Mike Jay wrote:Hey Chris, just to make sure we're on the same page... The air exchange piping is a huge "U" that wraps around the freezer but doesn't enter the compartment. So the frozen food doesn't have a path to outside air (per the original freezer wofati concept). The cold air sinks into the "U" to freeze the mass around the wofati freezer and that frozen ground keeps the contents (air and food) frozen.
I agree that stratification can be useful or at least worked with. Keep the stuff that needs to stay frozen down on the floor and things that could handle thawing up higher.
Chris Kott wrote:As to air stratification, I thought that was the point. That's why the "exhaust" (where the warmer air goes) is at the top of the freezer. I would even raise that corner of the ceiling to enhance that effect.
Also, if the intake (where the fresh, cold air comes in) isn't at floor level, but at a level just below the exhaust, the cold air would fall, pushing the warmer up and out the exhaust, much like the diagrams of the 45 degree tube from earlier.
This also allows for some selectivity in terms of storage temperature. It would be possible to store that which must remain rock-solid on the ground. Shelves could store things at progressively higher levels, corresponding to perhaps a 20 degree stratification, which might be desireable, depending on what's being stored.
paul wheaton wrote:
Imagine filling it with water. The mission is to allow water in and hold the water. So the lower side will determine the overall water level - the higher side will have less water and will let some non-water (warm air) in.
Kenneth Elwell wrote:In the single tube at 45*, you have warmer air escaping at the top of the section, and colder air entering at the bottom of the section. This seems like it will act as a counter-flow heat exchanger, no? Diluting the "coolth" coming in with the "warmth" going out.
I imagine that after a few weeks of <32F air entering the wofati, that the interior walls would be freezing to a thickness similar to the "frost line" depth in the surrounding soil. How does the umbrella affect this? If the soil around the wofati is dry, will it be in a "warm bubble", and will it be as efficient in turning to "frost" if there's not water in it? (I understand that water is the enemy of the wood in the wofati structure...but if it was permafrost? maybe not so evil?) Would the membrane be better as a "raincoat" close to the wood, rather than an "umbrella" over the whole site? (maybe allowing more frost to occur?)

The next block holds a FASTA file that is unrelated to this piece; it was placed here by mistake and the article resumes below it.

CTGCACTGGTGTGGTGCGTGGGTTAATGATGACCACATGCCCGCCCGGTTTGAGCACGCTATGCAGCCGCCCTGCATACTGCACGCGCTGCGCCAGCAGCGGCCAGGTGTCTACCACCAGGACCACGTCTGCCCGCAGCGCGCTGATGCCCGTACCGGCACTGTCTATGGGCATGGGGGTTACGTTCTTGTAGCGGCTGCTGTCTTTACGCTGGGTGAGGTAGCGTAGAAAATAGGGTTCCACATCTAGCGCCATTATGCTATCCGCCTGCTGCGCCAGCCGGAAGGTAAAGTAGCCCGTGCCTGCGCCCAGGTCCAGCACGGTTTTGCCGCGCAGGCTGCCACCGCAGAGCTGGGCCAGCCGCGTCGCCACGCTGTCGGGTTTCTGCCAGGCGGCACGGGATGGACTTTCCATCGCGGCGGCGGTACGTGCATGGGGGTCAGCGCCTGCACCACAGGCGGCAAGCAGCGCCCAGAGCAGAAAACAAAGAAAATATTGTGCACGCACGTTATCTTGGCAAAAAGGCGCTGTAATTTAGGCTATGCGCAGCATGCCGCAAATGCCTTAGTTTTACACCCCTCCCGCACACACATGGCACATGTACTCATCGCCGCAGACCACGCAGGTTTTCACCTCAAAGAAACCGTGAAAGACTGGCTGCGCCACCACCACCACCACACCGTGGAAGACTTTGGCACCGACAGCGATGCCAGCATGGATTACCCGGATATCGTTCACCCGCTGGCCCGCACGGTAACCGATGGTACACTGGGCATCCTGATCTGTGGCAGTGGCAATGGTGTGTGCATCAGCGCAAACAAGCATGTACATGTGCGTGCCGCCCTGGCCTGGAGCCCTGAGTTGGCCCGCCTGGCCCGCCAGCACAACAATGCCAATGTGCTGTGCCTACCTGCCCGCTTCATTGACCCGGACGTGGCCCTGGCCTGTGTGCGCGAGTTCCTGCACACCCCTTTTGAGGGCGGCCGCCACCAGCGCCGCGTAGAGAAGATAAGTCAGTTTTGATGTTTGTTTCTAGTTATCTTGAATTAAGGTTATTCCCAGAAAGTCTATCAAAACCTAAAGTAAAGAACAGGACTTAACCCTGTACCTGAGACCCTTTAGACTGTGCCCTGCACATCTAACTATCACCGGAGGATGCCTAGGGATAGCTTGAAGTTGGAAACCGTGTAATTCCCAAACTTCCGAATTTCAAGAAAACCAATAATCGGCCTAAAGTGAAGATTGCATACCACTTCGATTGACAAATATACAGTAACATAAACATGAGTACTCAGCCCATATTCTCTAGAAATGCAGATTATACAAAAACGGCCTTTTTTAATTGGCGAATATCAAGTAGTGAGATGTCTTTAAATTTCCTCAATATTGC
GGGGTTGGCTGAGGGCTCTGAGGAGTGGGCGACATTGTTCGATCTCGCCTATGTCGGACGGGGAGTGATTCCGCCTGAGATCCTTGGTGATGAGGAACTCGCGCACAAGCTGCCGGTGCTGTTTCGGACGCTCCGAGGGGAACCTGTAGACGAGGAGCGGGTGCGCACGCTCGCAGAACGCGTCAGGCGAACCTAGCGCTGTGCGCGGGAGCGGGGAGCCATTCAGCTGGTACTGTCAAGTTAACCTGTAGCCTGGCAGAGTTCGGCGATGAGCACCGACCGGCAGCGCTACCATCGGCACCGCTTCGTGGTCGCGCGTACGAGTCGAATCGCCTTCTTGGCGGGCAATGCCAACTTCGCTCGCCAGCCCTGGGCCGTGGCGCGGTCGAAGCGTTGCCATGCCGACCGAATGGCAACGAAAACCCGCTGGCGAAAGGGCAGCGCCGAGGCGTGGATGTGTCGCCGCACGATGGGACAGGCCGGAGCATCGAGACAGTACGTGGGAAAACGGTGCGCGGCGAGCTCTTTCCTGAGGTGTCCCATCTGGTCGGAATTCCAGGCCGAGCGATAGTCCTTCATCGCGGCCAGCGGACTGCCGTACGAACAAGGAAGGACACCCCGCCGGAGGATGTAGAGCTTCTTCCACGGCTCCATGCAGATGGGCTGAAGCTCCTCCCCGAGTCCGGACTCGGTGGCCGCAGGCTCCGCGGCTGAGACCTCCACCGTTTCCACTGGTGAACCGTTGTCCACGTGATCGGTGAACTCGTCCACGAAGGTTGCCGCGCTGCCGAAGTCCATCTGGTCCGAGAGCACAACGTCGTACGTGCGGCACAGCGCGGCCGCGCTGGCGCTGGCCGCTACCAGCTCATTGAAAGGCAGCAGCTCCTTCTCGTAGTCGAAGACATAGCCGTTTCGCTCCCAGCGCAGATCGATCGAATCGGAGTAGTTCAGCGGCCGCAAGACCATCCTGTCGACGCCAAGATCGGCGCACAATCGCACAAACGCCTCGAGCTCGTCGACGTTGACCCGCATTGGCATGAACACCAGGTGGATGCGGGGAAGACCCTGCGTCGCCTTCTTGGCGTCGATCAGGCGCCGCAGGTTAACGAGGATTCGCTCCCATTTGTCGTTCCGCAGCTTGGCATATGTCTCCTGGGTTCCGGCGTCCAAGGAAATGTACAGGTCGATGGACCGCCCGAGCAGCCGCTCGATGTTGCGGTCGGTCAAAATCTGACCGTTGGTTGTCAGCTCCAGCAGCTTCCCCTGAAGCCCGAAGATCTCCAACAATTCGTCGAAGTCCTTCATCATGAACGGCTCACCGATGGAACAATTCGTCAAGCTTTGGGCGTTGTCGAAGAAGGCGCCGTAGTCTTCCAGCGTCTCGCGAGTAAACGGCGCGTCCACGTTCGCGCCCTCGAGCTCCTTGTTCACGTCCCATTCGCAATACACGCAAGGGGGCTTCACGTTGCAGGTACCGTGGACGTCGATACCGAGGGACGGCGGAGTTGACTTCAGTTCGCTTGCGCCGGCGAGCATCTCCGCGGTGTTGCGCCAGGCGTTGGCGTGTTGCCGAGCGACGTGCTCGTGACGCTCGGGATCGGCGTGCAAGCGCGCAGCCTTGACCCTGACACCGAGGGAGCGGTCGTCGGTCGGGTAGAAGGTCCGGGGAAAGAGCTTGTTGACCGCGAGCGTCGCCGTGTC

I don't think you addressed ...
Mike Jay wrote:Long story short, should we put some insulation under the wofati mass as well?
Kenneth Elwell wrote:Your idea of insulating the floor maybe cuts off a resource?
Let's say floor, roof, and walls all have equal surface area... each 1/3 of total, and the floor is insulated. Now the roof is warming up because of the Summer heat, now it is effectively 50% of the area determining the temperature of the room.
There's a man I know in New Hampshire, who just the day before I saw him this one year, had been cutting ice and stocking the local museum's ice house. He was proud of all they had cut and put up, since they had more to do to replace the ice on the floor (ground?), which had been lost over the past year, owing to the previous Winter being too mild to cut much ice, if at all. Ordinarily the ice on the floor stayed year after year, he said.
Mike Jay wrote:So the goal of the whole freezer wofati is to freeze the dirt around the freezer compartment. That dirt is protected by the layer of insulation that's under the umbrella. I'm just thinking that we should consider extending that insulation layer under the dirt that's under the floor.
Mike Jay wrote:The goal is to have the frigid air circulate through the pipes and freeze all the dirt between the freezer compartment and the insulation. Then you have to hope the insulation keeps it from thawing before November.
paul wheaton wrote:How much elevation difference would be required?